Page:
The Toronto Transit Commission will meet on May 30, 2012.
The scoreboard which begins the CEO’s Report includes the Key Performance Indicators (KPIs) about which I have written elsewhere. Subway performance continues to be monitored against schedule ±3 minutes 96% of the time. It remains unclear how a systemic delay — where many trains are one or more headways out of place but service is otherwise well-spaced — affects this metric. Surface routes aim to be within 3 minutes of the scheduled headway 65% of the time for buses and 70% of the time for streetcars. Considering the headway on which all major routes operate, 3 minutes represents close to if not more than one headway, and much service will easily hit that target even though the rider sees disorganized bunching service with many short turns. I will address this problem in separate articles looking in detail at specific routes’ behaviour.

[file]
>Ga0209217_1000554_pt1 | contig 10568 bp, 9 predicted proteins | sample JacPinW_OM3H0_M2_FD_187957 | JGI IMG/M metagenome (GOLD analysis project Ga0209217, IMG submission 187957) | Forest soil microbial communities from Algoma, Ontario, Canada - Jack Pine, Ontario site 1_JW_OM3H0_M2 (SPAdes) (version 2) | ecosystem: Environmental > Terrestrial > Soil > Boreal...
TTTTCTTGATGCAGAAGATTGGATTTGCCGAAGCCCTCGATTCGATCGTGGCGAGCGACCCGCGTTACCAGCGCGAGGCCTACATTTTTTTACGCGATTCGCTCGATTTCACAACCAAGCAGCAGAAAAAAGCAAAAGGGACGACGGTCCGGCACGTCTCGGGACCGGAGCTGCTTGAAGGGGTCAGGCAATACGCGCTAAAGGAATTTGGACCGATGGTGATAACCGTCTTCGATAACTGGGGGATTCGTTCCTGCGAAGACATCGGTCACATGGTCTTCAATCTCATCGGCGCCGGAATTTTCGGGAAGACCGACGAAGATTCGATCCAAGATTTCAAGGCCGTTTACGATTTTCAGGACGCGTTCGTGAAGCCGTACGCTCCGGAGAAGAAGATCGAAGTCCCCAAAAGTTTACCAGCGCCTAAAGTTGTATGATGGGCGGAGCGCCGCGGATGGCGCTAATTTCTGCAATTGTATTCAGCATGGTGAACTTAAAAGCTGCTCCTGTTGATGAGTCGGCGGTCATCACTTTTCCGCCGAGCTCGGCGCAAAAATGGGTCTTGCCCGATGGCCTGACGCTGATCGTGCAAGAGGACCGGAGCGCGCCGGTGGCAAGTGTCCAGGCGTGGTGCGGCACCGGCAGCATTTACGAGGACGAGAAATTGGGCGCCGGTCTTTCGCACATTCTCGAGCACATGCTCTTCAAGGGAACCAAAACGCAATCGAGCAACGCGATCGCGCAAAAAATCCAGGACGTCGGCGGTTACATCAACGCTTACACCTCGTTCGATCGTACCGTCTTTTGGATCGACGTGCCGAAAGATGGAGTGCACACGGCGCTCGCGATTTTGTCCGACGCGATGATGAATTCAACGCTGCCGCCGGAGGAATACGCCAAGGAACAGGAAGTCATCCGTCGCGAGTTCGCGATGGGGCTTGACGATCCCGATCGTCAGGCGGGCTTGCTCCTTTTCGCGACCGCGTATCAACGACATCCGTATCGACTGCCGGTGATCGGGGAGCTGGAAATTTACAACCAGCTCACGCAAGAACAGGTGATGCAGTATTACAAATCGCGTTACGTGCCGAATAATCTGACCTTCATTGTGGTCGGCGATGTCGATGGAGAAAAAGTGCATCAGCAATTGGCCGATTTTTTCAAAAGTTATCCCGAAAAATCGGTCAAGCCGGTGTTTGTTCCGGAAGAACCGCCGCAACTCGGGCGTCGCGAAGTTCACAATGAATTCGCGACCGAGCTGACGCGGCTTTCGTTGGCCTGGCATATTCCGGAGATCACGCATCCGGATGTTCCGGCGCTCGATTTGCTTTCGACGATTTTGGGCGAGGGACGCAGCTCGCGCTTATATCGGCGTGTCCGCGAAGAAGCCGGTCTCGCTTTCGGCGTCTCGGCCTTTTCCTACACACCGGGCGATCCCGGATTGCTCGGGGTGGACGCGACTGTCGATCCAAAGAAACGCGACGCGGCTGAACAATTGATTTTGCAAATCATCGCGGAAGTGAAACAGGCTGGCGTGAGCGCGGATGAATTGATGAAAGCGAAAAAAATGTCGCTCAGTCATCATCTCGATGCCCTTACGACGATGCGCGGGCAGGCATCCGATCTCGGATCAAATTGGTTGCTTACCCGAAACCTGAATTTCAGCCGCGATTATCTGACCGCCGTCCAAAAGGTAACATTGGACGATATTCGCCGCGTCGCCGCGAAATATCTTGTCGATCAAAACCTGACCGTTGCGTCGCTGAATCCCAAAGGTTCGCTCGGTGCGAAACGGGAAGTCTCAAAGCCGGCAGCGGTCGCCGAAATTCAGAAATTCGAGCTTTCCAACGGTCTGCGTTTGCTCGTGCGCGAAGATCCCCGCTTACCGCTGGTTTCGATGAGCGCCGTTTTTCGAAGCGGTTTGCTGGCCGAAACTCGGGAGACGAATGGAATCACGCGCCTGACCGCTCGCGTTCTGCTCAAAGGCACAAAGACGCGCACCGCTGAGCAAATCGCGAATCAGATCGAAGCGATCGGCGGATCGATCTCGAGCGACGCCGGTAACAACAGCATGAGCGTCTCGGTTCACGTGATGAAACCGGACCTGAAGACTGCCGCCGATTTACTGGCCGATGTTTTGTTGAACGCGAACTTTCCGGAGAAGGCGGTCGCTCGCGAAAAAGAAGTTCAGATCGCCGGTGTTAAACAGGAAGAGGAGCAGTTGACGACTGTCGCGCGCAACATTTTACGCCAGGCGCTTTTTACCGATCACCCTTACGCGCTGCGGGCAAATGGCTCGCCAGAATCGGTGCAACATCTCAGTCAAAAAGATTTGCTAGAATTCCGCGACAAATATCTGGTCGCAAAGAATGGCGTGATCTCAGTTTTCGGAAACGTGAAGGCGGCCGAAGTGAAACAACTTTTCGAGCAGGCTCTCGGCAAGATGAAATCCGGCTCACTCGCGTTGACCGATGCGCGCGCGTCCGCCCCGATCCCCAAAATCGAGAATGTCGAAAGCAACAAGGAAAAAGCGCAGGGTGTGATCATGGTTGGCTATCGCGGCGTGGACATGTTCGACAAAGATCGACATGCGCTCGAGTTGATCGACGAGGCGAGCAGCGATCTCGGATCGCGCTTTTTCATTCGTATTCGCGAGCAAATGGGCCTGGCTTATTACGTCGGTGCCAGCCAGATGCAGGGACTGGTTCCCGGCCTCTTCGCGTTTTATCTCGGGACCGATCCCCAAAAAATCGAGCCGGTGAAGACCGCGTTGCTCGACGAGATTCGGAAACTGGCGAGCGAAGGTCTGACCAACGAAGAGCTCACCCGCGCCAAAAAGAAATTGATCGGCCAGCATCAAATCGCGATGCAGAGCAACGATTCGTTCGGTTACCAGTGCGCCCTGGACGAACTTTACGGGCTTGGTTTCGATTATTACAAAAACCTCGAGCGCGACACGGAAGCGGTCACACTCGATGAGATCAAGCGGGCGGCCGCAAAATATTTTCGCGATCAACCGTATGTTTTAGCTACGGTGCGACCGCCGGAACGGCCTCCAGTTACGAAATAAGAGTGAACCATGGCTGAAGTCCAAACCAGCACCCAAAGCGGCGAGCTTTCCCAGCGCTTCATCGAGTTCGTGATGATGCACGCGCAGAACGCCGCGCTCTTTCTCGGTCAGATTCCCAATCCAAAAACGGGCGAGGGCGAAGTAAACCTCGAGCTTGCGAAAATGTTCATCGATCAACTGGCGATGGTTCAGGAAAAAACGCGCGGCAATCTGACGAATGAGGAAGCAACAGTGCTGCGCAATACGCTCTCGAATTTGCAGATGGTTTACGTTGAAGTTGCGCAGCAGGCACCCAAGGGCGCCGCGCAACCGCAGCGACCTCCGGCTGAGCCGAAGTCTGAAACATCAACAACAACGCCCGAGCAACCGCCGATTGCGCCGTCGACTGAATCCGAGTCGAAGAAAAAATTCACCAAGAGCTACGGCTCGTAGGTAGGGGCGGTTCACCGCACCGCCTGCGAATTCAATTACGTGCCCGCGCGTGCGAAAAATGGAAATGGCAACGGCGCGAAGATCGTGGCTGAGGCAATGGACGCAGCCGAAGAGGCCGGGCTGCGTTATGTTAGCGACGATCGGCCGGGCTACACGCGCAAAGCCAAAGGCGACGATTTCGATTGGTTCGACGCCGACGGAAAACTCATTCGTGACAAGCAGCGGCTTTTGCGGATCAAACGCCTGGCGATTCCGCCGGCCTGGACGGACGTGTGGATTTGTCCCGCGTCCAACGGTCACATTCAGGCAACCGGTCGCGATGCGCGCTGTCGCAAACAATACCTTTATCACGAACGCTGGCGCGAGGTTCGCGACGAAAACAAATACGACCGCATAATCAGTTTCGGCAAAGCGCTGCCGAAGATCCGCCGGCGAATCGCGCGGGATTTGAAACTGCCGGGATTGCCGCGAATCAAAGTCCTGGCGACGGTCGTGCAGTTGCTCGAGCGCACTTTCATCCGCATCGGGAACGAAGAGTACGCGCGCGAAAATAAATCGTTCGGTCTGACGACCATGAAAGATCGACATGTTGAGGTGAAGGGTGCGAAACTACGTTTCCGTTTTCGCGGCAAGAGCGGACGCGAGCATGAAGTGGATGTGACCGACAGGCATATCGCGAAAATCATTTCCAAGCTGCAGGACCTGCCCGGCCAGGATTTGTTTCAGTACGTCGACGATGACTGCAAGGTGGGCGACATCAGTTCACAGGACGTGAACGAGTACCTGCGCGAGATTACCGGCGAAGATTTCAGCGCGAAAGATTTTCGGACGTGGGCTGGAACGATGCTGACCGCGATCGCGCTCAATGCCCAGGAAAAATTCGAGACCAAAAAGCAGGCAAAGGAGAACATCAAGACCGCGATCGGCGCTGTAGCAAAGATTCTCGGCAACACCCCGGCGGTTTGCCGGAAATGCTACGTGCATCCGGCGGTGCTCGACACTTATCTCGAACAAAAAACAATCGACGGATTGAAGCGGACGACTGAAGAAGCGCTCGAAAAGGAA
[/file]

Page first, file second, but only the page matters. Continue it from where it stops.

Riding is up relative both to actual results in 2011 and to budget in 2012 (see following section on additional service to handle growth), and the offpeak increase is running ahead of peak as it has for some years.
The top source of complaints continues to be “Other” with “Surface Delays” and “Discourtesy” coming next in that order. The TTC has initiated a rolling survey of customer satisfaction, but it has not yet accumulated enough data to produce a metric that shows a trend over time. One big challenge of “customer service” is that some initiatives have an effect at limited points — clean and well-maintained washrooms may be appreciated by those who use them, but they don’t make any difference to overall service for most riders. Pervasive changes — more frequent and regularly spaced buses, improved station cleaning and escalator/elevator maintenance — require changes in how the system thinks about its operation as a whole, not in discrete chunks that are easily targeted. Continue reading